People, especially young men, want power, to feel empowered. Welfare laws what they are, there are few good fathers to be role models in a lot of inner city “families.” Boys and young men look for “strong” men to emulate, and they see gang-bangers above shop-keepers in the social hierarchy. The anti-gun laws have created the inner city gang problem, and here is the underlying mechanism. Gun laws are not only unconstitutional, they are anti-human, they are anti-black, anti-business, anti-woman, and anti-equality. As people are wont to say, “read the whole thing.” It’s not long.

I tried to comment on this statement, but my input could not be accepted.  Which is probably "A Good Thing", because what I have to say is too extensive to be embodied in a comment form.

Here is what I was trying to say:
It's another way of saying that you are respected if your overlord (in this case, the government) cannot or will not stop you from grabbing power.   Shop-keepers are intrinsically law-abiding citizens, so if their government will not allow them to have "local power", these honest citizens have no recourse but to bow down to those who will TAKE power.
All of the negative consequences follow from the governmental decision to rule by fiat.  The Poor Man without power --- TAKES power!


Sex, lies, and Videotape .. and guns.

John Stossel's Illegal Everything - YouTube:

You may think that John Stossel espouses views that are anathema to your own politics.  I think that's A good Thing, and we need to consider his views on Raw Milk, Property Ownership, and Prostitution in the same vein as the Second Amendment.

* (long video, don't watch it if you don't have the time.  Your loss.) *

Uploaded on Feb 26, 2012
 This Stossel special will blow your mind! The government, especially the EPA is out of control as well as local prosecutors trying to make a name for themselves. 
America, and the Jeffersonian Interpretation.
 I hold it that a little rebellion now and then is a good thing, and as necessary in the political world as storms in the physical. Unsuccesful rebellions indeed generally establish the incroachments on the rights of the people which have produced them. An observation of this truth should render honest republican governors so mild in their punishment of rebellions, as not to discourage them too much. It is a medecine [sic] necessary for the sound health of government.” 

Tuesday, August 12, 2014

"This is NOT going to look good on my resume!"

The post title is a direct quote from "Good Morning, Vietnam", in which Robin Williams played Adrian Cronauer.  

Cronauer was a DJ for Armed Forces Radio/ Vietnam in 1969/1970.   His line is delivered when a young Viet Namese boy, who was becoming a friend of his ... committed suicide by blowing himself up.

Williams was an erratic master of comedy; often, his humor was more black humor than humor.  Often, I didn't like the routines he did.  I remember "Toys" as a true downer.    I remember "The Fisher King" when he played a secondary character:   "I have a hard-on for you as big as Florida".

He played the bad guy in a couple of movies,  like Insomnia and One Hour Photo.   I couldn't picture him as the bad guy.

And also in HOOK, which was a hoot.

He was ever the complicated character, who had more to offer than what was just on the surface.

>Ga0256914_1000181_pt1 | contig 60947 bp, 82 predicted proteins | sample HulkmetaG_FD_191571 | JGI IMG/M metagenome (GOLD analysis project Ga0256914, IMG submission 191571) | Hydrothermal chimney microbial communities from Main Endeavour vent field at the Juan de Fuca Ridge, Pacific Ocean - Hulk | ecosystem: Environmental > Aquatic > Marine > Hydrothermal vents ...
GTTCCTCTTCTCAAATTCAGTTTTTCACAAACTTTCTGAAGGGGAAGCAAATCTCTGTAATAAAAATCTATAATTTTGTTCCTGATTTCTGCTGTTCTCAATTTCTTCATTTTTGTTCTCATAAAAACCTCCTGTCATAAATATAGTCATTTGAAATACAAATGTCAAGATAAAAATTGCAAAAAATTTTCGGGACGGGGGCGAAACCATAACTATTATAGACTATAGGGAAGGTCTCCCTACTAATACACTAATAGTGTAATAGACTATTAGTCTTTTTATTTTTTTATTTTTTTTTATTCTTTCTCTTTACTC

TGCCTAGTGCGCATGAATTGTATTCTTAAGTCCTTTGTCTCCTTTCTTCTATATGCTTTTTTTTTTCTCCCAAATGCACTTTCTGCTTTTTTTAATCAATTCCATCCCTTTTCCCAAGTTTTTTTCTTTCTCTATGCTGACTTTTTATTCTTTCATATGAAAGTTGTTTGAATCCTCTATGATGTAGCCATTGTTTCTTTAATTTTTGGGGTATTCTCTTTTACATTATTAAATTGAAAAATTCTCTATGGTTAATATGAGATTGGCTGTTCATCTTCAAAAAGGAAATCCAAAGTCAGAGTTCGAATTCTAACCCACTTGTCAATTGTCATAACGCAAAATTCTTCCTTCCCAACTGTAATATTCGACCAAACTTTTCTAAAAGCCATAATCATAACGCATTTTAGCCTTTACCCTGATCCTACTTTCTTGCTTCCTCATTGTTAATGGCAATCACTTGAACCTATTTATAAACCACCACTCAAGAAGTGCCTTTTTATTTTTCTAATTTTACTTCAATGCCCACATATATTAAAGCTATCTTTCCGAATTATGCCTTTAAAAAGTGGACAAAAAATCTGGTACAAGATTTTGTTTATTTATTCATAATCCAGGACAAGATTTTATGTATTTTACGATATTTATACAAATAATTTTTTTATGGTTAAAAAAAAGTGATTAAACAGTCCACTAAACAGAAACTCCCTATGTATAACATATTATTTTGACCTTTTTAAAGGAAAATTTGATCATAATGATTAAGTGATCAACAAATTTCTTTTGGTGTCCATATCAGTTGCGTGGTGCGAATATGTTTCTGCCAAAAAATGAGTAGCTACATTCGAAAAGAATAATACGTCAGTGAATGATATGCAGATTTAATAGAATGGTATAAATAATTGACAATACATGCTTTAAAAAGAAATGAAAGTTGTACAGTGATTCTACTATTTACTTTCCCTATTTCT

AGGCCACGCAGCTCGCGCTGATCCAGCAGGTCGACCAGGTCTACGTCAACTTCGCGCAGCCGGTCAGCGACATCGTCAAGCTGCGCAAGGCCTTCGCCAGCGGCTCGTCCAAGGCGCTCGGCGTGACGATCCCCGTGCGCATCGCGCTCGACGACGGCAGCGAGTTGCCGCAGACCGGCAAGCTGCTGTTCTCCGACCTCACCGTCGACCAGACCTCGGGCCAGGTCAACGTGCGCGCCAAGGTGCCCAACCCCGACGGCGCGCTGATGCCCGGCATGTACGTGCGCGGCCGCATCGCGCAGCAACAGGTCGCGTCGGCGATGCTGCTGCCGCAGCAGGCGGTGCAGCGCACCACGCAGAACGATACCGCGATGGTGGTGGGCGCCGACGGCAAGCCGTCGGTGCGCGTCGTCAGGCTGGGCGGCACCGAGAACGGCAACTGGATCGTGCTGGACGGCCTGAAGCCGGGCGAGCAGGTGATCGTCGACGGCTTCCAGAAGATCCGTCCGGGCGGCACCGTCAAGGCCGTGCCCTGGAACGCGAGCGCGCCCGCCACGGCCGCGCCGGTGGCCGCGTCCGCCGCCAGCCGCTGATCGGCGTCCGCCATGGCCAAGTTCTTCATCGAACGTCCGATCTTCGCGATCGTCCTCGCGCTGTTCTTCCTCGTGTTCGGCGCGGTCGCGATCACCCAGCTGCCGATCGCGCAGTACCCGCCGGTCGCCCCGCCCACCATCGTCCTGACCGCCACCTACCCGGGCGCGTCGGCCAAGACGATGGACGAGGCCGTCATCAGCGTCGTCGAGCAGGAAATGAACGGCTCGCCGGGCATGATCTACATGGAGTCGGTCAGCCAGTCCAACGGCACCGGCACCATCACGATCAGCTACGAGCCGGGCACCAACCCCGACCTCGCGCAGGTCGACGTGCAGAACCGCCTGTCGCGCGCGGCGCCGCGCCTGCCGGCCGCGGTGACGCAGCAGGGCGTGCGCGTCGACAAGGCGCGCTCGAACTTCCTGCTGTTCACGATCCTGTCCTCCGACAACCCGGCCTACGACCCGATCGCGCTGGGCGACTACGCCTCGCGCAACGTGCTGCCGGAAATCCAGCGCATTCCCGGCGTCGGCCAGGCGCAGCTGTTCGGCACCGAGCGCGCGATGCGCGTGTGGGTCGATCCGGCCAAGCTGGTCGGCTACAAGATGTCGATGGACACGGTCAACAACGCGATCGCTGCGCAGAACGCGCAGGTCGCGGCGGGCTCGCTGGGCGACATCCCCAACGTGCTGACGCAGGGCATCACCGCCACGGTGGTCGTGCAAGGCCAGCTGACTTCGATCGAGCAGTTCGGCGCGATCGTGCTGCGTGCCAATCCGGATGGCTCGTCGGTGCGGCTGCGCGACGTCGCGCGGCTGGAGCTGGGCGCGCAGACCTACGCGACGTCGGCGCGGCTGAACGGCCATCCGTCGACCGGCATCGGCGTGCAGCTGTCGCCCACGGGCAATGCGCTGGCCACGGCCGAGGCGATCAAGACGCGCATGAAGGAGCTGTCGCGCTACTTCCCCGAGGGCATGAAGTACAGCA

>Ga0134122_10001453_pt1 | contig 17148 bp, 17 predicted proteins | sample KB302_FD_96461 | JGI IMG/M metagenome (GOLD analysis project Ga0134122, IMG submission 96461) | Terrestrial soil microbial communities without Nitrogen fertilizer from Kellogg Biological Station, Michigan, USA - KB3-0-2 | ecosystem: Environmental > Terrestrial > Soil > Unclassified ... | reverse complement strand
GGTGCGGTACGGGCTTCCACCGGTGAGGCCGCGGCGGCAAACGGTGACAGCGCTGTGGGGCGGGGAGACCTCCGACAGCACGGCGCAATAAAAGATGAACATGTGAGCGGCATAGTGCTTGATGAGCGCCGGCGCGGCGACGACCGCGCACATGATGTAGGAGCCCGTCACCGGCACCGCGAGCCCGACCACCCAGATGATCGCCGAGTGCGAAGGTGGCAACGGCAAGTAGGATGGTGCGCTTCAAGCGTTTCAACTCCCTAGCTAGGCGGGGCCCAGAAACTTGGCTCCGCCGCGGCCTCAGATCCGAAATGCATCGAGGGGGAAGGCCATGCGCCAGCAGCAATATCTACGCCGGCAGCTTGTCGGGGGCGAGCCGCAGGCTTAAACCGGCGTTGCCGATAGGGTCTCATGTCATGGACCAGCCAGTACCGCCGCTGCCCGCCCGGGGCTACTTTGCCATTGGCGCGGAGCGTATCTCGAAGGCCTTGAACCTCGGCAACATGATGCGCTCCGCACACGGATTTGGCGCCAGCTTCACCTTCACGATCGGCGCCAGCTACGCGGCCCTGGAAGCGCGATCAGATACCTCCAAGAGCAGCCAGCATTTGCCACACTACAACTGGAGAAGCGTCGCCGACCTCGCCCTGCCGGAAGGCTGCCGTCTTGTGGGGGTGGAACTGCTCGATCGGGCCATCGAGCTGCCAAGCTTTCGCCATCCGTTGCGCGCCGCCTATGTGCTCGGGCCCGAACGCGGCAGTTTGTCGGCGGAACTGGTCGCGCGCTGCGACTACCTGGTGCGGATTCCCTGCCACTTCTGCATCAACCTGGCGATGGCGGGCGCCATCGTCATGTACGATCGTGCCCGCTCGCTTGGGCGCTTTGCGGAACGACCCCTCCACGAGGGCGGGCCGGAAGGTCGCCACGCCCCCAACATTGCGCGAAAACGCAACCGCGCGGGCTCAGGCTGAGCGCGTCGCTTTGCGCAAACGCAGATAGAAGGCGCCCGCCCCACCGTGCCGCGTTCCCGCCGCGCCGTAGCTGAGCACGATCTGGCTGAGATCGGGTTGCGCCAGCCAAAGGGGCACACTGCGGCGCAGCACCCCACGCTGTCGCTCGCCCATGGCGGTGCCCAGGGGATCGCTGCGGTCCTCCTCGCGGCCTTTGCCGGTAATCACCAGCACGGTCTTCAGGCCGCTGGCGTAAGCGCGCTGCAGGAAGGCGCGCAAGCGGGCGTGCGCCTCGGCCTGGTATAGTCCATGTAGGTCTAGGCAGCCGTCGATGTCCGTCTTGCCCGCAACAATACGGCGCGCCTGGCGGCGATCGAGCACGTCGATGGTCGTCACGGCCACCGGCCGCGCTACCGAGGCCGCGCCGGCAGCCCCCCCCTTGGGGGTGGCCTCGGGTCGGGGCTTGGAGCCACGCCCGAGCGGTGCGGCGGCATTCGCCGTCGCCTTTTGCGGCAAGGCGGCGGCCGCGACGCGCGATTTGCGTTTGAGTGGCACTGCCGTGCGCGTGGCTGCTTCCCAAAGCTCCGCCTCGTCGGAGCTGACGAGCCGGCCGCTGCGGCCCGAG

Well, not EVER!  He had many characters, many roles, but that undercurrent was always there, and maybe that's what made him such an accomplished comic.

In later years, I gave up watching him.  I regret never having watched "Patch Adams", for example.

Maybe I will, someday.

Now is not the time for my usual rant about the "selfishness" of suicide.  My bias is still there, but Depression is something than many of us have experienced.

He must have felt beyond redemption, to have hanged himself by his belt and slit his wrist as well.

I wonder how anyone can so ignore the love that people feel for us, that they believe their only recourse is to end their own life.  Are we more to blame than they?  Was Robin Williams' self-image so difficult to  reconcile with his universal love that he didn't know he was loved?  Or did he feel it was only 'surface', and not worth living the life?

While I remain unconvinced that suicide is a valid out, short of debilitating/painful disease, yet  I still mourn for him.

Maybe he's looking down on us today (I don't believe the religious bias which demands that suicides are irredeemable) and seeing how much he has been loved.

I hope so.  He contributed more to humanity than most of us ever will.

NJ Paranoia

Saddle Brook man, allegedly stabbed by wife, is arrested on weapons-related charges - News -

(August 08, 2014)

Just canisters of black gunpowder removed earlier were enough to pose a danger to nearby homes, according to Kugler. He said the amount appeared to more than 30 pounds, more than the amount that can be legally stored. “Our goal is to document and remove the gunpowder and render the house safe,” Kugler said. “Certainly the amount that is in there has a potential to be a hazard not only to the house but to the adjacent neighbors as well.” 
(H/Tip:  Bitter)

It's funny, but learning that your neighbor had 30 pounds of black powder stored in his home frightened his neighbors.

But if he had two Cadillacs in his garage with gasoline in their tanks, they wouldn't have thought twice about it.

Which is interesting, which you look at the "Energy Density" of gasoline compared to gun powder. *
According to my figures, if he was storing cars in his garage instead of gunpowder in his basement, his neighbors would have been MUCH more at risk in case of fire.

But people tend to freak out when they learn that gun powder has been stored next door.